I hate that (moist) word!

There was a letter in the Saturday Mercury recently beseeching fellow Tasmanians never to use the words get and got, and especially never to use what he called the dreadful American bastardisation gotten.  There are plenty of others, the correspondent said, although he didn’t specify what they might be.  Personally I can’t imagine how we could GET by without get and got.  See what I did just then? 

It’s funny the words people hate.  When I did language talkback on ABC Radio, gotten did come up fairly often, as did kids for children, so much so that after pointing out that kid was a long established and acceptable colloquialism, I used executive privilege to ban further discussion on the subject.

Back in 2012 The New Yorker asked its readers to nominate the word they most wanted to see scrubbed from the English language, and they voted overwhelmingly for moist.

That was twelve years ago, but the issue was kept alive by Buzzfeed which used this flimsy pretext as clickbait for listicles such as Why Moist Is The Worst Word Ever, and silly pop quizzes such as How Moist Are You? which asked readers to confess to various instances of allegedly moist, ie unpleasant, behaviour.  Samples included not using deodorant, doing the sniff check instead of having a shower, burping without excusing yourself, not washing your sheets for weeks and, ahem, subjecting your bedmate to a Dutch oven. 

Now the moist-is-bad meme has come up again because a Canadian psychologist recently conducted experiments to determine why people allegedly hate the word moist.

It wasn’t the sound of the word, because participants didn’t mind similar words like hoist and joist.

He went on to find that those who didn’t like the word moist also didn’t like phlegm, vomit and diarrhoea, suggesting that people associated moisture with disgusting bodily fluids.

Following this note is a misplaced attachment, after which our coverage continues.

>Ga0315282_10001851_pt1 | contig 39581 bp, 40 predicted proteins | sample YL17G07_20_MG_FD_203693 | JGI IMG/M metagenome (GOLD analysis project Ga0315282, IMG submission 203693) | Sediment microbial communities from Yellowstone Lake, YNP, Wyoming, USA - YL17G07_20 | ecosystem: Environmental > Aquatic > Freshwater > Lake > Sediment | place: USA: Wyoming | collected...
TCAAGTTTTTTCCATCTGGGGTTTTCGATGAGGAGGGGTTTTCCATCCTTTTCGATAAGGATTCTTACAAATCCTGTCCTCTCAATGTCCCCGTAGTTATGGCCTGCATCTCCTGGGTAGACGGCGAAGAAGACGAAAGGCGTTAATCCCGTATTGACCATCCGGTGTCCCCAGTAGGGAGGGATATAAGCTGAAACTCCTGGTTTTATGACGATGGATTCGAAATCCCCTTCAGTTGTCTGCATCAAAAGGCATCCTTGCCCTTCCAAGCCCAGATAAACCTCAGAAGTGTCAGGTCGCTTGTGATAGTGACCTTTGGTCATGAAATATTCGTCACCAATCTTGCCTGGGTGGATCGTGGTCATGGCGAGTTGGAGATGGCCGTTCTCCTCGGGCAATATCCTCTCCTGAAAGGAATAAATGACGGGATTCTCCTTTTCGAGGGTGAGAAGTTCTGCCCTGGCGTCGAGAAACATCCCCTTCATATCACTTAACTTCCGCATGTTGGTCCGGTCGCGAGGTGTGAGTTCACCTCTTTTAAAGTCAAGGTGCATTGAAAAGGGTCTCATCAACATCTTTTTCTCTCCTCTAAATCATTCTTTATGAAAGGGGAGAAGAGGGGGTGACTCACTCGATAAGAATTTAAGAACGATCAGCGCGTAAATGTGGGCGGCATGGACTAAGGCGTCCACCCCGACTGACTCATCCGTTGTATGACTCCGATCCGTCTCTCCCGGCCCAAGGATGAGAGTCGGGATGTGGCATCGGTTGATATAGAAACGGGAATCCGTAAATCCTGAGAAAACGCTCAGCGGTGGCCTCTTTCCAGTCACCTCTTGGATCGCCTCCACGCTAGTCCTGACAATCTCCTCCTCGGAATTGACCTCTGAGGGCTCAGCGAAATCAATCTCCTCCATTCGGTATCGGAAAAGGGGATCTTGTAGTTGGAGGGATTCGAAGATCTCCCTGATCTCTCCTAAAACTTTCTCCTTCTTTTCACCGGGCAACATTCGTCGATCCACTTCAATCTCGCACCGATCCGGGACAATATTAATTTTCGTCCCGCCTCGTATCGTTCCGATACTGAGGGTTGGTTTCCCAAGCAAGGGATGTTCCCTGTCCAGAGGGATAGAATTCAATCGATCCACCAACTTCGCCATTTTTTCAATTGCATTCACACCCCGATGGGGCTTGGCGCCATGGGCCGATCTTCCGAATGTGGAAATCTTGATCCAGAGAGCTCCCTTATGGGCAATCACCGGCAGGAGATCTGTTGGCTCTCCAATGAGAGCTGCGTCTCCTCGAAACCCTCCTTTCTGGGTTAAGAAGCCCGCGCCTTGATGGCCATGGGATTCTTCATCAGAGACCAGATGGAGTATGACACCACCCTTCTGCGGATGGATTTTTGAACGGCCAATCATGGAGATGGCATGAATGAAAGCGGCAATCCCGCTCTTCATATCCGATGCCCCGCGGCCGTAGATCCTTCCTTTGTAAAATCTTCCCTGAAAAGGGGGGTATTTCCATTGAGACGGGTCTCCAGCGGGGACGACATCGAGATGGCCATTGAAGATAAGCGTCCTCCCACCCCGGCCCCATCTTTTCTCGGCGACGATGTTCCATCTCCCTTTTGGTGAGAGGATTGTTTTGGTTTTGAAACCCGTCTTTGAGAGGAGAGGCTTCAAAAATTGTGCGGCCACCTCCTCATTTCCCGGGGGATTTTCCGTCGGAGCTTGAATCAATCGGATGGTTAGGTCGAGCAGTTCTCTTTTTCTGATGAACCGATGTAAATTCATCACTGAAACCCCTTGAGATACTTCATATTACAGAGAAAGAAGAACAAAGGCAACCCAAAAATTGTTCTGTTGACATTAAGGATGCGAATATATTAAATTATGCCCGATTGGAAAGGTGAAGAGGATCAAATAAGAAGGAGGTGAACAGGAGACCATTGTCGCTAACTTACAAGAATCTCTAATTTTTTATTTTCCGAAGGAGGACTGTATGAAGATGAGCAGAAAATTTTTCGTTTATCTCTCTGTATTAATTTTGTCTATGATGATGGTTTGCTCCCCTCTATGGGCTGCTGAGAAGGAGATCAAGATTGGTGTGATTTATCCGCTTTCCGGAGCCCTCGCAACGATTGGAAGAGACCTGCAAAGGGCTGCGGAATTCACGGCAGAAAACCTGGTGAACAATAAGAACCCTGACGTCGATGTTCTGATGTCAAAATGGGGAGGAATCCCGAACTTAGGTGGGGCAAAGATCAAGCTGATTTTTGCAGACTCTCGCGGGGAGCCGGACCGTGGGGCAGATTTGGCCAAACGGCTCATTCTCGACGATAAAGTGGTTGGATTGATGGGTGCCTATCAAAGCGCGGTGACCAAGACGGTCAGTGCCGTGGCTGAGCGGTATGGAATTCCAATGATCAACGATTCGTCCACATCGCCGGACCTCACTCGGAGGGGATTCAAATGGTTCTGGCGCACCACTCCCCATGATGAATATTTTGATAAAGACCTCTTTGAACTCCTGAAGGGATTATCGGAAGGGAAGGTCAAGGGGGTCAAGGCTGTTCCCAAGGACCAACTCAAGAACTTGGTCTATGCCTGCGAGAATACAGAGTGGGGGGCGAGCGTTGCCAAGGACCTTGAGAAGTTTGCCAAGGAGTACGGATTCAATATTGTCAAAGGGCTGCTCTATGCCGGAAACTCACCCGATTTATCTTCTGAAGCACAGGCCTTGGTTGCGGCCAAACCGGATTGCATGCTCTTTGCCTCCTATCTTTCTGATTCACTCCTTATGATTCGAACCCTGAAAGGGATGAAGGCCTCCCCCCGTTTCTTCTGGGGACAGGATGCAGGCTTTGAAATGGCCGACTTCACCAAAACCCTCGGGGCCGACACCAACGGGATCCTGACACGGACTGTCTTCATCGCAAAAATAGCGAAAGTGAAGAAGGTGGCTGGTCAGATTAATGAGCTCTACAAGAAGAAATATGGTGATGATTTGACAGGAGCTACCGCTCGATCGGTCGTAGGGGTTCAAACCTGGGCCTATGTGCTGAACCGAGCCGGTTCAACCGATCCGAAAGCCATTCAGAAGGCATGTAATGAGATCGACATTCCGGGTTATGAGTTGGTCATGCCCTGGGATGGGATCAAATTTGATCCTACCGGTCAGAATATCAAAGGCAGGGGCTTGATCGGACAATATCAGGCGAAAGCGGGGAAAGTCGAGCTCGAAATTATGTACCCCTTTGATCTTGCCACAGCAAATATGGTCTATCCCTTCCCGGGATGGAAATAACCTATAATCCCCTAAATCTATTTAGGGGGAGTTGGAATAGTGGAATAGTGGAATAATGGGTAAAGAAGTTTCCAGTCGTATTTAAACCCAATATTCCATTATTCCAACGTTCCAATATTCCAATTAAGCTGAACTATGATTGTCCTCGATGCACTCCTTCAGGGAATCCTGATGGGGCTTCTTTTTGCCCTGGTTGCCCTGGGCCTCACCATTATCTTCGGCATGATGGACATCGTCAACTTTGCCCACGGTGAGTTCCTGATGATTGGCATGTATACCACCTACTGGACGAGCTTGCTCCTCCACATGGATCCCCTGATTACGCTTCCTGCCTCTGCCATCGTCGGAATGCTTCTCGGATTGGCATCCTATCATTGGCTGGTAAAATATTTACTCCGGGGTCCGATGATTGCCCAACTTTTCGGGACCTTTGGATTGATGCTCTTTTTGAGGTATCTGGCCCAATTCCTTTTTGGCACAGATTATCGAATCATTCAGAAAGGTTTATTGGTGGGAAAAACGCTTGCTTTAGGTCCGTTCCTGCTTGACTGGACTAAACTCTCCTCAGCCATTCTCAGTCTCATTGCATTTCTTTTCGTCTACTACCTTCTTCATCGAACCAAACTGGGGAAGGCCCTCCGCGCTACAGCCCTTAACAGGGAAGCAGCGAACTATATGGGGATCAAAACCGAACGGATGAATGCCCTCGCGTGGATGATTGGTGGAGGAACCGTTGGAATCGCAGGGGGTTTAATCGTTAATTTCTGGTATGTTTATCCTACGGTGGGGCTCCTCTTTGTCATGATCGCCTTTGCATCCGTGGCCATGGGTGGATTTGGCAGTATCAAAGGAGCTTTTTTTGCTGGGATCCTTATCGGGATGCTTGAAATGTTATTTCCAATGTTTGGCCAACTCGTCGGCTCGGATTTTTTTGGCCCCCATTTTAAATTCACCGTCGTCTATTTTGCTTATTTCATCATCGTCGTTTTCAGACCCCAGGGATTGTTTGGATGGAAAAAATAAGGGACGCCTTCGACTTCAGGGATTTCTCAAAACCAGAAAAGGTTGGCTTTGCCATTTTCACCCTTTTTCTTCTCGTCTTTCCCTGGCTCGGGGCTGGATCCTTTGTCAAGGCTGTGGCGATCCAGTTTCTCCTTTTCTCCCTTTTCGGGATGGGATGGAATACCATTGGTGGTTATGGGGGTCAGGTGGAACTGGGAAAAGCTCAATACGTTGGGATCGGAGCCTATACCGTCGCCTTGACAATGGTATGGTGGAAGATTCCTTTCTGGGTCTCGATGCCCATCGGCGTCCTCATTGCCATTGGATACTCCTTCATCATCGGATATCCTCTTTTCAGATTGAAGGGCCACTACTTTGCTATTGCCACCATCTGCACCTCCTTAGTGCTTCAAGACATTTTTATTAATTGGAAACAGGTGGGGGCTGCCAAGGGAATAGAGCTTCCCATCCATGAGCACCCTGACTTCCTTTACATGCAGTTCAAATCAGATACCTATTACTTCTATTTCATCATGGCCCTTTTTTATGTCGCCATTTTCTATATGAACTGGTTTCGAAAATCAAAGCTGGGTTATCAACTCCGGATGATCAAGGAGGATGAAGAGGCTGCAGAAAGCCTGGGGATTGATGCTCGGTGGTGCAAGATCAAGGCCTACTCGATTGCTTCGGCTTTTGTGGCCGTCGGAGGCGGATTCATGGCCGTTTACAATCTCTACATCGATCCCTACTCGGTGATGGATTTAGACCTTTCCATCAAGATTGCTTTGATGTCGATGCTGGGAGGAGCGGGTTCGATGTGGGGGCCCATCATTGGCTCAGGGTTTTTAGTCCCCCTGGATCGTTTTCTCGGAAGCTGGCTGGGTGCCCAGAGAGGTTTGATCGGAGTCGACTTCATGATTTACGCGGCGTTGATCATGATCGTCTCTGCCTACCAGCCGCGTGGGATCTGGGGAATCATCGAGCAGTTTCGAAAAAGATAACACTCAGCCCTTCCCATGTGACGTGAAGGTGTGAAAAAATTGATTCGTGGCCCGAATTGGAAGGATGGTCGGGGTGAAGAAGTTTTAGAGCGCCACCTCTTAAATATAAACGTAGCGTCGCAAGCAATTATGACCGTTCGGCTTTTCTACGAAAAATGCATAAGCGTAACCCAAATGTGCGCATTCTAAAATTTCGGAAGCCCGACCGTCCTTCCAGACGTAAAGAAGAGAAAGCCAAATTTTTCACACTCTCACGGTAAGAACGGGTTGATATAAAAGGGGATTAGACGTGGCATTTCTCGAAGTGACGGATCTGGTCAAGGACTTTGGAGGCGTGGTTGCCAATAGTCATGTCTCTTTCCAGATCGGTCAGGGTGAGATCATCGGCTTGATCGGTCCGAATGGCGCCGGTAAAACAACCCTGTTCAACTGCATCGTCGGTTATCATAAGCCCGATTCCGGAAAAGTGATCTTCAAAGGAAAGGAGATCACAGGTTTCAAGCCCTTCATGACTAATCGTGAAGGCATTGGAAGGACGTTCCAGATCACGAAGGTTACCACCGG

Then he showed two groups of participants two different videos: People Magazine’s Sexiest Men Alive saying the word moist in awkward contexts, and a video of people using ‘moist’ to describe delicious cake.  Participants who watched the first video – of sexy men saying moist – found it more disgusting than those who watched the second video about nice moist cake.

Conclusion? The widespread dislike of moist is partly the association with bodily fluids and partly the social context.  Personally, I don’t think of bodily fluids when I hear the word moist.  I tend to think of either cake, which I prefer moist, or my potted ferns, which like to be kept in moist bedding. 

The same poll showed that people also disliked the words ointment, panties, curd, rural, dollop, slurp and pulp

I can understand slurp, because I hate the sound itself, as when people noisily suck up the last of a drink through straws.  Please, people, don’t do this in public.  It’s moist behaviour!

I can sort of understand rural, because it’s a hard word to say.  But panties, curd, ointment, pulp and dollop strike me as perfectly inoffensive and useful words. 

A specific poll aimed at English people asked for their 25 most hated words and phrases.  Top of the list was amazeballs, and I’m with them there.  Number three on the list was awesomeness, which presumably includes the adjectival form awesome, which in my experience is the all-purpose, omnipresent go-to word for young folks expressing goodness or praiseworthiness. 

Also in the top ten were bants, holibobs and Chrimbo, all new to me.  I looked them up and found that holibobs are holidays, bants is banter and Chrimbo is shorthand for Christmas.  Also in the top ten were totes (totally), Bae (a term of endearment, from baby) lolz (the plural of LOL, amusement) and nom nom nom, the new version of yum yum yum

These breezy new coinages come from the digital generation.  The fact that they are top of the most annoying list confirms that the young have always enjoyed annoying oldies with their slang.

There are some older terms further down the list:  din-dins, nookie, wifey, drinkies and hanky-panky, which suggests a general dislike for baby-talk.  

Some terms made the list, I suspect, because they are annoyingly overused, like nil problemo and my bad.  I’m more puzzled by why people didn’t like wine o’clock and fur baby.   These are clever and funny. 

What words or expressions do you hate?  Let me know in the comments.  I’ll tell you mine if you tell me yours.